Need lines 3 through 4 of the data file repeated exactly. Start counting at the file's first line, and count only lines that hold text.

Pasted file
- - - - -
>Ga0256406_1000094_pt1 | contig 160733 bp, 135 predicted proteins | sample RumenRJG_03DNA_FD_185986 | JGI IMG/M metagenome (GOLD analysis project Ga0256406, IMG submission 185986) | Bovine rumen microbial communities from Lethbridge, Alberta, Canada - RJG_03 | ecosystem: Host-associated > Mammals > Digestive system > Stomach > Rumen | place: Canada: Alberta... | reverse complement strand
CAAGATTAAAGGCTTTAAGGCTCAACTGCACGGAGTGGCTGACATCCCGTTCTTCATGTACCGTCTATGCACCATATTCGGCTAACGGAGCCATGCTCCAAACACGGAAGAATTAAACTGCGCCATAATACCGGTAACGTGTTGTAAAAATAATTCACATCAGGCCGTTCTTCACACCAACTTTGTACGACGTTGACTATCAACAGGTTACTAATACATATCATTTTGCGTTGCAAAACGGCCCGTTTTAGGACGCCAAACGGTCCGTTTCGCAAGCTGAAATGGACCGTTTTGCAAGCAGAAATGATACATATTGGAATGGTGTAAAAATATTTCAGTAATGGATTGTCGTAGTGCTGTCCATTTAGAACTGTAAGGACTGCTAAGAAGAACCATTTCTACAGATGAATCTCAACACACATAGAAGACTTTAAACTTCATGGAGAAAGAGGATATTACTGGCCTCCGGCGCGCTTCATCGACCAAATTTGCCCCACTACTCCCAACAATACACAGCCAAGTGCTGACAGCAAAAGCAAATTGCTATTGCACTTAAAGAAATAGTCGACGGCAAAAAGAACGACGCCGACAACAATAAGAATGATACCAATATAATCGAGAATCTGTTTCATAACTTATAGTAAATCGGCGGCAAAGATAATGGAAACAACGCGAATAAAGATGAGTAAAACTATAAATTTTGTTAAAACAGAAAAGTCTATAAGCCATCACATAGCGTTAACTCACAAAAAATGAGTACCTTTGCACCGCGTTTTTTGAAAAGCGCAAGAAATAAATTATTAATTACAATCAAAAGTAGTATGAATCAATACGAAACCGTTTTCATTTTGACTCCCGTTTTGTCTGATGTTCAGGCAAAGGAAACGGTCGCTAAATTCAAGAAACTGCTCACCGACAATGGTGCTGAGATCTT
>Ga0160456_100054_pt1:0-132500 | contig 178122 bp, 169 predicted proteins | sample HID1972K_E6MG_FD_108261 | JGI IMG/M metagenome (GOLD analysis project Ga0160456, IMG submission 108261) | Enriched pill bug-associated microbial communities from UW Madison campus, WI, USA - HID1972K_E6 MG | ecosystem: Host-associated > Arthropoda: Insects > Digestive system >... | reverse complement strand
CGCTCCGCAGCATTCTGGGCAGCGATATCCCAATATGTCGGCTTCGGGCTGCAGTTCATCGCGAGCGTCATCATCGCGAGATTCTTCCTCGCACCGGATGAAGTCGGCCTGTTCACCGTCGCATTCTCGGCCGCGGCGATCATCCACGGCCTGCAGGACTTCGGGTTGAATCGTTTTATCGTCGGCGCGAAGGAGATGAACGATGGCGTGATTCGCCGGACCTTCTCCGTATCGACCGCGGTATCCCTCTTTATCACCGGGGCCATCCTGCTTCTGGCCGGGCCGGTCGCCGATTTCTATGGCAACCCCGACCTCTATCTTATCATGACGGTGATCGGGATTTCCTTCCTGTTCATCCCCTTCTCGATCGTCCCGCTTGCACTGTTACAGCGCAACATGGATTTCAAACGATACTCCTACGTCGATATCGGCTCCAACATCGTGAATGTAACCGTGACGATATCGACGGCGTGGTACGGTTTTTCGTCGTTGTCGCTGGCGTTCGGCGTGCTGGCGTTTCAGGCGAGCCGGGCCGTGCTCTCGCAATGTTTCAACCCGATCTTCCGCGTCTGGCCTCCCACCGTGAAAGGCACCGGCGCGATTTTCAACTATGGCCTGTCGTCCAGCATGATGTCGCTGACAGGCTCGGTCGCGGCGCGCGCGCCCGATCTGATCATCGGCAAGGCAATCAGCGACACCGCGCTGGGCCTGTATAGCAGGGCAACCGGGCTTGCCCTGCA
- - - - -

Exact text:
>Ga0160456_100054_pt1:0-132500 | contig 178122 bp, 169 predicted proteins | sample HID1972K_E6MG_FD_108261 | JGI IMG/M metagenome (GOLD analysis project Ga0160456, IMG submission 108261) | Enriched pill bug-associated microbial communities from UW Madison campus, WI, USA - HID1972K_E6 MG | ecosystem: Host-associated > Arthropoda: Insects > Digestive system >... | reverse complement strand
CGCTCCGCAGCATTCTGGGCAGCGATATCCCAATATGTCGGCTTCGGGCTGCAGTTCATCGCGAGCGTCATCATCGCGAGATTCTTCCTCGCACCGGATGAAGTCGGCCTGTTCACCGTCGCATTCTCGGCCGCGGCGATCATCCACGGCCTGCAGGACTTCGGGTTGAATCGTTTTATCGTCGGCGCGAAGGAGATGAACGATGGCGTGATTCGCCGGACCTTCTCCGTATCGACCGCGGTATCCCTCTTTATCACCGGGGCCATCCTGCTTCTGGCCGGGCCGGTCGCCGATTTCTATGGCAACCCCGACCTCTATCTTATCATGACGGTGATCGGGATTTCCTTCCTGTTCATCCCCTTCTCGATCGTCCCGCTTGCACTGTTACAGCGCAACATGGATTTCAAACGATACTCCTACGTCGATATCGGCTCCAACATCGTGAATGTAACCGTGACGATATCGACGGCGTGGTACGGTTTTTCGTCGTTGTCGCTGGCGTTCGGCGTGCTGGCGTTTCAGGCGAGCCGGGCCGTGCTCTCGCAATGTTTCAACCCGATCTTCCGCGTCTGGCCTCCCACCGTGAAAGGCACCGGCGCGATTTTCAACTATGGCCTGTCGTCCAGCATGATGTCGCTGACAGGCTCGGTCGCGGCGCGCGCGCCCGATCTGATCATCGGCAAGGCAATCAGCGACACCGCGCTGGGCCTGTATAGCAGGGCAACCGGGCTTGCCCTGCA